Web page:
3D printing for satellite technology
Satellite-based services such as the weather forecast, navigation or communications applications are an integral part of our everyday life. The employment of so-called nanosatellites offers an enormous potential to push the development of these services at a faster pace. Some of these nanosatellites may not be bigger than a shoebox, but they contribute to a faster innovation cycle with significantly lower costs and diminished development cycles. The reduction of expenses for these high-performance nanosatellites furthermore allows for the formation of satellite constellations, which offer new possibilities in Earth observation.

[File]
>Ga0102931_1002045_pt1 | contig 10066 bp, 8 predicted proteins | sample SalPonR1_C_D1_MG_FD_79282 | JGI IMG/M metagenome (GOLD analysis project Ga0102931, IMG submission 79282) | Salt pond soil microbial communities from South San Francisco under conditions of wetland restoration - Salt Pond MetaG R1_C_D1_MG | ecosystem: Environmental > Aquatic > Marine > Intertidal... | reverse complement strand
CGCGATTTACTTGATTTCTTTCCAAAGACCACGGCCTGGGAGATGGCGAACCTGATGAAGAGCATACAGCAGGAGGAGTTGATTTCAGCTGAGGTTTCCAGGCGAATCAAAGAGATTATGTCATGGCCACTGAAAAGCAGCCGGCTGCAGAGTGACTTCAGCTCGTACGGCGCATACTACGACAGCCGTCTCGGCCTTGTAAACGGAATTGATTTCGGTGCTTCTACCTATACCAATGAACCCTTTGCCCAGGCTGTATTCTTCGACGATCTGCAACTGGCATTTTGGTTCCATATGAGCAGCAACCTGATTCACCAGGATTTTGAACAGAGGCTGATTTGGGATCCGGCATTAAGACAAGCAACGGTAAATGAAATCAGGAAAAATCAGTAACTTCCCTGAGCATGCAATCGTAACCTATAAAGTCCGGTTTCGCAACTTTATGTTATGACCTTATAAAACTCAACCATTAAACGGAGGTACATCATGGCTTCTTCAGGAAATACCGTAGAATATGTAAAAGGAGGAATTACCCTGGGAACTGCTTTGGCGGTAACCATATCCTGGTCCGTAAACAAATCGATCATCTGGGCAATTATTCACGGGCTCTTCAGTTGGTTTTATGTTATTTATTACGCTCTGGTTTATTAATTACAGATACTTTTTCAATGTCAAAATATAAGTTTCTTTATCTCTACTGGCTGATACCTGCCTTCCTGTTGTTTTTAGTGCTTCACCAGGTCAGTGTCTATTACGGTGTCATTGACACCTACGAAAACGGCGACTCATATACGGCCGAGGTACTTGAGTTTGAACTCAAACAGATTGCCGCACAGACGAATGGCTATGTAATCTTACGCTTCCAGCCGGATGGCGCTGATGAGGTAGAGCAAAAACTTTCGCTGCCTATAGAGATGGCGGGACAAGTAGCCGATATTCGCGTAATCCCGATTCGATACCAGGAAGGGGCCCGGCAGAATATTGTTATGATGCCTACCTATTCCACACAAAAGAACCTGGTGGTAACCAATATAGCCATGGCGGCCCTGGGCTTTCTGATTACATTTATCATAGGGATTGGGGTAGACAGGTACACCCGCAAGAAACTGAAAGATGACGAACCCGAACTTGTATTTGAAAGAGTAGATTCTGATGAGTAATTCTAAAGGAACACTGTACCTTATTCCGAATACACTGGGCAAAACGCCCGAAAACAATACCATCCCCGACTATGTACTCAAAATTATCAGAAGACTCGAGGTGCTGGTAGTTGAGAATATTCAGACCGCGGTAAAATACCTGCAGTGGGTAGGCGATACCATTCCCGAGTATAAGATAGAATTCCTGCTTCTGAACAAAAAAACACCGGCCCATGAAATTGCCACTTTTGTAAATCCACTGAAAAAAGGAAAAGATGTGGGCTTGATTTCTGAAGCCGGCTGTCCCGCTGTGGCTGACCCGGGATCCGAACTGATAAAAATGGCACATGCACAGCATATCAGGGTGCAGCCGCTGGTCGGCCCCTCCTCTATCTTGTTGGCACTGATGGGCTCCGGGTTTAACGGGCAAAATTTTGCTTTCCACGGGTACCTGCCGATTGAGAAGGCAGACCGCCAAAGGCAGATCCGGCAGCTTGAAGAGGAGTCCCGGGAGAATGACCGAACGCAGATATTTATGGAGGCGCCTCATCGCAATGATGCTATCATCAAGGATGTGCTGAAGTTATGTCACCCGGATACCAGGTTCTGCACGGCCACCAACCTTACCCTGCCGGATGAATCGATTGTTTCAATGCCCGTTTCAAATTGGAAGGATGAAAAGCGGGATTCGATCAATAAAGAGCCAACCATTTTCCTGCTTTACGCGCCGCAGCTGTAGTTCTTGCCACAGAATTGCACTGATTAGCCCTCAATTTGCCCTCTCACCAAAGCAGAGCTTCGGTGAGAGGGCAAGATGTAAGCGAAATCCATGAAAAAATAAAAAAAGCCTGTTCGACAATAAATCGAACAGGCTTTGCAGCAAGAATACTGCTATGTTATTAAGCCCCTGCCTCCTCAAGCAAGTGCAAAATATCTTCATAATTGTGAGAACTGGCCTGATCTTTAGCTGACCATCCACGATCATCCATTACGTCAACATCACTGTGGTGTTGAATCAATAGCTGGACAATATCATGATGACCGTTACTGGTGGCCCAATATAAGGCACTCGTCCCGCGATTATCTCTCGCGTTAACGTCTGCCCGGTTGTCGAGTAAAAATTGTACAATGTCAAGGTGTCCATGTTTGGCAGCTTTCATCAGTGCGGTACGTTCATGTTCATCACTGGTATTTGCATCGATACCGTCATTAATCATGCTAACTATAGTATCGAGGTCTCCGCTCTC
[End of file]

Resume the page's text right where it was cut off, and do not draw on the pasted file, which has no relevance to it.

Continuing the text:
In order to produce better, more flexible and more cost-effective nanosatellites in a shorter developmental period, a paradigm shift concerning the construction and the production of satellite systems so far is required. 3D printing with its enormous freedom of design allows for the realization of highly individualized and compact design solutions for satellites. At Fraunhofer EMI, design methods and concepts are employed and developed to accomplish application-oriented nanosatellite structures. The automated design process takes into account modern structure-optimization algorithms and guarantees the quick adaption of designs, the integration of specific functions into the structures as well as an integral construction method to reduce the number of individual parts. Thus, metallic 3D printing supports the resource-efficient way to manufacture components made of aluminum or titanium alloys. Fraunhofer EMI is thus constantly working to establish 3D printing as a bridge between the real and the digital world, also within the realms of space.